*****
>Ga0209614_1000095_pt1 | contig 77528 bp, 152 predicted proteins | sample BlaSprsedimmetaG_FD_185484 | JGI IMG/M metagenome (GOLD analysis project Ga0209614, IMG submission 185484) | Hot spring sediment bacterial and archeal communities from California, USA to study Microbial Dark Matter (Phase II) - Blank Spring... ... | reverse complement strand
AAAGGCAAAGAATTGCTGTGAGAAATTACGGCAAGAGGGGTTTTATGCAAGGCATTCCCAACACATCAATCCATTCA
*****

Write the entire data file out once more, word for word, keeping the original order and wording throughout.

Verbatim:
>Ga0209614_1000095_pt1 | contig 77528 bp, 152 predicted proteins | sample BlaSprsedimmetaG_FD_185484 | JGI IMG/M metagenome (GOLD analysis project Ga0209614, IMG submission 185484) | Hot spring sediment bacterial and archeal communities from California, USA to study Microbial Dark Matter (Phase II) - Blank Spring... ... | reverse complement strand
AAAGGCAAAGAATTGCTGTGAGAAATTACGGCAAGAGGGGTTTTATGCAAGGCATTCCCAACACATCAATCCATTCA